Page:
Thursday, July 23, 2015

A New "Era"

Decades are a peculiar thing. Every ten years, historians bolstered by media package the time that has passed and choose a unique name for the so-called era. The years of 1920-1929 were deemed the "Twenties," as a way to segregate those years of prosperity with the horrible "Thirties" of the Great Depression. Consequently, the "Fifties," the "Sixties," and the "Seventies are all characterized by their postwar days of the Cold War and technological change. The numbers we assign years continue to define history, and nobody decides to ask the question why or assert the point that the onset of a new year, a new ten years, or even a new century is nothing but a continuance of time. Decades and centuries don't exist as much as our fabrications of eras divvy up time like a master sous chef parsing a long carrot into equal sections. Anyway it's sliced, it's still carrot and it's still time. But why all the boredom with time and carrots? Perhaps my questions boil down to a simple experiment that would tell a lot about the human mind and timekeeping:

Which years brought about more change?
  1. 1654-1655
  2. 1659-1660
The question and answers are vague for a reason because I, as the observer, am not interested in the history behind those years but rather in the change of the ten's place. My hypothesis would be that most people would choose Option 2 on the basis that it signals the beginning of a new decade. And my hypothesis extends that even the most educated men and women would fall for this trap called anchoring. In reality, there is no difference between the change from 1657 to 1658, the change from 1659 to 1660, and even the change from 1999-2000 except that which is fabricated by the human species (e.g. Y2K). To sum it up, the effects of anchoring, a mental state of fixation on a certain characteristc, data point, or any perceived stimuli, causes us to attribute more importance to change that seems larger.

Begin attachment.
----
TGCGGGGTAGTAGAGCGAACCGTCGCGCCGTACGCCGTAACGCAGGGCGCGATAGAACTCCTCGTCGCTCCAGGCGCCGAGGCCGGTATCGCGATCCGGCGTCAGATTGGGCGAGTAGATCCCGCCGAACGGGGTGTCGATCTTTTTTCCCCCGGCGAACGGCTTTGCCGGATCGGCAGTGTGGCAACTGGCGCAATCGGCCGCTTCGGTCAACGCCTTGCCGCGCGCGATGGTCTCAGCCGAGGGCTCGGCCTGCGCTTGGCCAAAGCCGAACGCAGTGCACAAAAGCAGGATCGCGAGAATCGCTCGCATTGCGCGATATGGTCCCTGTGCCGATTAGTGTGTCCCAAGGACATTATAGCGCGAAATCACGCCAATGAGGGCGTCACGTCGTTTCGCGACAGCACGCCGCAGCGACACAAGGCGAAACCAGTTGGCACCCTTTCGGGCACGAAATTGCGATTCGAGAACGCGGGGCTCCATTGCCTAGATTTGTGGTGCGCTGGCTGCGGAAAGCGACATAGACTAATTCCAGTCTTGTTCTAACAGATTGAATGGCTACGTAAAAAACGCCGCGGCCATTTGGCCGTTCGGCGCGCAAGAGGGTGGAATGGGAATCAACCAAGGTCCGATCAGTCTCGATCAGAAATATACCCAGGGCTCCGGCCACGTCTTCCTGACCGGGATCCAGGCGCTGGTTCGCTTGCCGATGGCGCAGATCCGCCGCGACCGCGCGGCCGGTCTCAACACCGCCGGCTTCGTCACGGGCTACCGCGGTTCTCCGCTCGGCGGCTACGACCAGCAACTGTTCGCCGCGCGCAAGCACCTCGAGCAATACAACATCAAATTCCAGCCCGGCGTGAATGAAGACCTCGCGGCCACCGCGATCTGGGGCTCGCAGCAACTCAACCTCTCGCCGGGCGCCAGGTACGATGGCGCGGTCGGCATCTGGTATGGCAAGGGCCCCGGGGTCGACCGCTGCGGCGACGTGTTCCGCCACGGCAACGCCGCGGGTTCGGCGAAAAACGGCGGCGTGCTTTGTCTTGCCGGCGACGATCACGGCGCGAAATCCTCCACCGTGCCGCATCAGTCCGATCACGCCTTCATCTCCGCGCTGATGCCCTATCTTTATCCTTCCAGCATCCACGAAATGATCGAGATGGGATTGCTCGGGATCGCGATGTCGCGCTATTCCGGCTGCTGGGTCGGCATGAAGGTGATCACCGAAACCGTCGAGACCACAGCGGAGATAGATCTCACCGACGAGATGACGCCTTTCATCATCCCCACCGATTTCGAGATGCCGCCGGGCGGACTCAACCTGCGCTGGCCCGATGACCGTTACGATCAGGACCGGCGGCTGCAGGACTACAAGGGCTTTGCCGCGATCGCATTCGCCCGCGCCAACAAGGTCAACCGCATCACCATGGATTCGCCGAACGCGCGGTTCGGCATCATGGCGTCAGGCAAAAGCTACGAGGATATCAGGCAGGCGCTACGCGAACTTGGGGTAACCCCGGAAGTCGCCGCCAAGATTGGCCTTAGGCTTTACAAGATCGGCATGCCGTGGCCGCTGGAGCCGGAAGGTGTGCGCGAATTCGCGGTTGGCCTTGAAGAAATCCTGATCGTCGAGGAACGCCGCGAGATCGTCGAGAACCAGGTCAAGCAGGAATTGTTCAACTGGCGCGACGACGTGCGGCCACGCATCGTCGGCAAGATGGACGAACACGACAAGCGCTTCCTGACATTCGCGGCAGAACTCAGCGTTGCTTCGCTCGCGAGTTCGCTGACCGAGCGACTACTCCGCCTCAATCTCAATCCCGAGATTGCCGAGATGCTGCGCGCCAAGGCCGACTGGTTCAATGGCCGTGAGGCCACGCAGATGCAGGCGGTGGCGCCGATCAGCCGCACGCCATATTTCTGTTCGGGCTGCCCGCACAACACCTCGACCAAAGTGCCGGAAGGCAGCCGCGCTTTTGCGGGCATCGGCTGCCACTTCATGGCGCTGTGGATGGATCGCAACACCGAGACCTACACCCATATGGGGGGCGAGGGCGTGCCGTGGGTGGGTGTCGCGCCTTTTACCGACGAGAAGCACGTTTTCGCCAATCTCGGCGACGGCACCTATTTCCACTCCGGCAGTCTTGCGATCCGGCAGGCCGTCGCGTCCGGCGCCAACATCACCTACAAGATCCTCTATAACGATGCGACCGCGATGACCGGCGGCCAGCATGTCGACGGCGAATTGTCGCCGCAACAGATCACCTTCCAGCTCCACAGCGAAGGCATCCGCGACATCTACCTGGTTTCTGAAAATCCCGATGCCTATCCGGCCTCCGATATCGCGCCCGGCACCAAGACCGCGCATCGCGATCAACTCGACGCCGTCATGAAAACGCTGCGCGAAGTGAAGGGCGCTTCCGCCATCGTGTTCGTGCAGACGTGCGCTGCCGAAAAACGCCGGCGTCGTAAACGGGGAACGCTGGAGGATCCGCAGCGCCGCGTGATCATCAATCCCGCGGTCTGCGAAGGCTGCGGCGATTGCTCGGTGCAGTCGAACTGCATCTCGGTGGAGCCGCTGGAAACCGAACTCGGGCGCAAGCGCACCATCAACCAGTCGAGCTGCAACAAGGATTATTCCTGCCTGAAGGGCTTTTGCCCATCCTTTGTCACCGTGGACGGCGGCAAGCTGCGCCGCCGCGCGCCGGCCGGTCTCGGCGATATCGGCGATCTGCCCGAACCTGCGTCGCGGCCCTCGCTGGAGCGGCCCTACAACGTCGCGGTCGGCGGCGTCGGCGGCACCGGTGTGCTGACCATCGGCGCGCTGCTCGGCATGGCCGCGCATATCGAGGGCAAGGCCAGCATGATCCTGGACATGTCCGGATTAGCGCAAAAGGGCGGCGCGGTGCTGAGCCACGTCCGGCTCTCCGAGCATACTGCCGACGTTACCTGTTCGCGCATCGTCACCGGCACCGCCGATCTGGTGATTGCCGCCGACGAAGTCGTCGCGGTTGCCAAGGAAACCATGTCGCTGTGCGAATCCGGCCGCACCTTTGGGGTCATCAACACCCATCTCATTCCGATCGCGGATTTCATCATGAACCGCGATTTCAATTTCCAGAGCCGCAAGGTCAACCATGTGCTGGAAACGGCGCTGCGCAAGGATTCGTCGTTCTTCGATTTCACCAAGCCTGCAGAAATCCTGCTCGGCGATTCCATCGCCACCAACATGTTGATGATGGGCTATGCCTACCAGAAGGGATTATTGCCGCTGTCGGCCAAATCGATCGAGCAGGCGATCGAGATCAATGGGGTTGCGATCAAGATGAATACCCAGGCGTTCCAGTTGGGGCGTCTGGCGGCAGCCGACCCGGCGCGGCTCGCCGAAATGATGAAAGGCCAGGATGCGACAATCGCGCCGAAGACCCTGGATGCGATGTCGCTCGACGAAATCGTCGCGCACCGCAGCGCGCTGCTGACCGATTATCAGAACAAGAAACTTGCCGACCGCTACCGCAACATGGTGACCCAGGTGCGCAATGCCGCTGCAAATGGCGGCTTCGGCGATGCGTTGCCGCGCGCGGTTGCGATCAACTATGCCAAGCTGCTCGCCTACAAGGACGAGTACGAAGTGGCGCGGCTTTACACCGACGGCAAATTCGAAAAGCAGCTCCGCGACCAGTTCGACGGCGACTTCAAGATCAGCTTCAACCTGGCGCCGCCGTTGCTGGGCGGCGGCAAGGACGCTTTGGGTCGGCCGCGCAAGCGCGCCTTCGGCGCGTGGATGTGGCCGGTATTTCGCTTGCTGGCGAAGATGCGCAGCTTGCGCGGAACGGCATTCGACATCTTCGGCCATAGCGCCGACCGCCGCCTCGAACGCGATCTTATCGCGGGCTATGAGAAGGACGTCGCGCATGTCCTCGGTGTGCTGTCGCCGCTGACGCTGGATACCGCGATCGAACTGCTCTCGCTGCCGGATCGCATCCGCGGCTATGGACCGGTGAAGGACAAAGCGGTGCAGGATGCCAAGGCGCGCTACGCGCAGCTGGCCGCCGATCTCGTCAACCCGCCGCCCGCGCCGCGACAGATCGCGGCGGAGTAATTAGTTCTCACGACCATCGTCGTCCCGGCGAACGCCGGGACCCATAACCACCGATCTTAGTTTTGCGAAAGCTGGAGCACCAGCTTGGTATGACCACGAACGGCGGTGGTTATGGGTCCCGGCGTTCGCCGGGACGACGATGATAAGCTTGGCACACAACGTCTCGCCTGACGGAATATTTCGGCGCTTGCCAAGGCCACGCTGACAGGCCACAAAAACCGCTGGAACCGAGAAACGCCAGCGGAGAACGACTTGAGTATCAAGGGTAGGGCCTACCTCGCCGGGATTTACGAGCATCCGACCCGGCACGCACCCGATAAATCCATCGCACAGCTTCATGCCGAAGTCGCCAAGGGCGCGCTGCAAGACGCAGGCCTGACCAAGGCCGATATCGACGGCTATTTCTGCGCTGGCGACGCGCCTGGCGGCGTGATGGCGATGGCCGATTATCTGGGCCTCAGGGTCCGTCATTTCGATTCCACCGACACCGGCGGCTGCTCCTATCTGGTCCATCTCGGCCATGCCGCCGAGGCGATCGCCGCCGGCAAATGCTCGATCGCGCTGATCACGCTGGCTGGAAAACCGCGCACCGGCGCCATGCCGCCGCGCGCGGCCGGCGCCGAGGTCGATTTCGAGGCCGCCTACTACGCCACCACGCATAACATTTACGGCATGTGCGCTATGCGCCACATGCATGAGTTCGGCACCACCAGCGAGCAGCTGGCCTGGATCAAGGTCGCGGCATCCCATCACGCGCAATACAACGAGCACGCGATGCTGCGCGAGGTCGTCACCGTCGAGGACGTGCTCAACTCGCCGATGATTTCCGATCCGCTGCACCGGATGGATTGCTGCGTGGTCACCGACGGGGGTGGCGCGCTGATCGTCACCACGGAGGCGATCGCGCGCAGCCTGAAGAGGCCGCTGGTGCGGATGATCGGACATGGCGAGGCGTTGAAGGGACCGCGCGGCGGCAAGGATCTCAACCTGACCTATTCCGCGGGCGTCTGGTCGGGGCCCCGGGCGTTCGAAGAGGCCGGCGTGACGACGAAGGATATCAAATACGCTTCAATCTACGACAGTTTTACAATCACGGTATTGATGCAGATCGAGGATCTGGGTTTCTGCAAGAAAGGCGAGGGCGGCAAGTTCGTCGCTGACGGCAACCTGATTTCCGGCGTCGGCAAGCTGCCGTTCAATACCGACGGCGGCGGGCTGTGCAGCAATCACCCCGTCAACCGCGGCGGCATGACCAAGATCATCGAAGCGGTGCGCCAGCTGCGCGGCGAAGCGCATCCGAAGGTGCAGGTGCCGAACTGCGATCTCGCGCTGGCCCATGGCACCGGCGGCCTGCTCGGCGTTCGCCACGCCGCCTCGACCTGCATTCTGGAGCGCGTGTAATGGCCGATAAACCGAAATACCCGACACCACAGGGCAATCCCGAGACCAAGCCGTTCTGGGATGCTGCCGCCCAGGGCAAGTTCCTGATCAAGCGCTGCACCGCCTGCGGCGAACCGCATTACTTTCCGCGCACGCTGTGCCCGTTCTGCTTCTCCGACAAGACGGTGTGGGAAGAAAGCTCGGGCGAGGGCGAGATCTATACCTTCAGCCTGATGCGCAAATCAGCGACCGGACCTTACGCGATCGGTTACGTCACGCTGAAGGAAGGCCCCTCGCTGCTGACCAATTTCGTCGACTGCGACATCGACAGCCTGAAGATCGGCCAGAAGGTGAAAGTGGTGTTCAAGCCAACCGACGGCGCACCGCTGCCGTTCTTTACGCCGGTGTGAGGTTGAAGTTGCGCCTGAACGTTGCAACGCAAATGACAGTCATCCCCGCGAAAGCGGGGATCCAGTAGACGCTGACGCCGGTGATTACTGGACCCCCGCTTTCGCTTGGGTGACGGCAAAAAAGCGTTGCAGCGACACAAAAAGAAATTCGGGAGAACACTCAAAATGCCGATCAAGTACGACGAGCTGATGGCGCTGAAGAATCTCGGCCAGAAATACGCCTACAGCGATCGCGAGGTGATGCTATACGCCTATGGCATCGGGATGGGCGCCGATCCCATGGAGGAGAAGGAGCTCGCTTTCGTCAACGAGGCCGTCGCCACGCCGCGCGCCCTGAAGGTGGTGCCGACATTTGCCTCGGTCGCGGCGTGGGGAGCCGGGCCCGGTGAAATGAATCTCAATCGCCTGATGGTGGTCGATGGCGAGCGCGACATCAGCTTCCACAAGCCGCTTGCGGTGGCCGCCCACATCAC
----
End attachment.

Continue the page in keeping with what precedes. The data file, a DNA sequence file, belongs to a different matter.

In the past two weeks, WTI crude oil prices have dropped into the $40's with the Iran deal threatening more production and U.S. supply increasing. Many investors do not need to be told the significance of the new lows as they introduce a whole array of possibilities such as $48, $45, and even $40. Before these two weeks, these prices were rarely thought plausible as the price hovered in the $50's, so outlook remained bearish. But speculation is a funny thing. It is about sentiment, opinion, and most of all the psychology of the herd behavior that creates it. Just like the turn of a decade, crude oil prices have dipped into a new "era," and that "era" is ushering in a new line of thinking. Once again, that thinking is faulty and fabricated. Think about this question and what investors might say to it:

Which price change is more significant?
  1. $53.73 to $52.73
  2. $50.73 to $49.73
Once again, my hypothesis remains that Option 2 would be the hot commodity in this selection. Accompanied by the choice is speculation by traders, by economists, and by news media that amuse themselves and the public with the conclusion that a new approach to the crude approach is needed. Short positions are exited for long positions as the consequences of prices in the $40's are revealed. Even pre-programmed trades will respond to the change in the ten's place as automated traders fixate upon a $50.00 floor. The mathematical reality is the price changes in Option 1 and Option 2 are identical and a needless anchoring has taken place. So what predictions can be made as oil slides to $48 dollars and possibly less as the day goes on? Unless prices breakthrough a hypothetical price floor of $50.00 and show a strong down trend, I predict a small bullish uptrend lasting for about 7 days given that negative speculative news is held to a minimum. Traders will begin to establish more long positions in the "$40" state of mind as short positions will be cashed out. Herd behavior will support this trend back to hovering prices centering around $51. Inevitably, a volatile period will take over until supply data starts to show significant declines in which the "$50's era" will be endangered for a movement into the "$60's era" where a new segment of speculation, exiting and entering, and anchoring will consume price movement and trend making.

It is inevitable and it should be a reminder that "as traders, we trade other people, not stocks" (George Fontanills).

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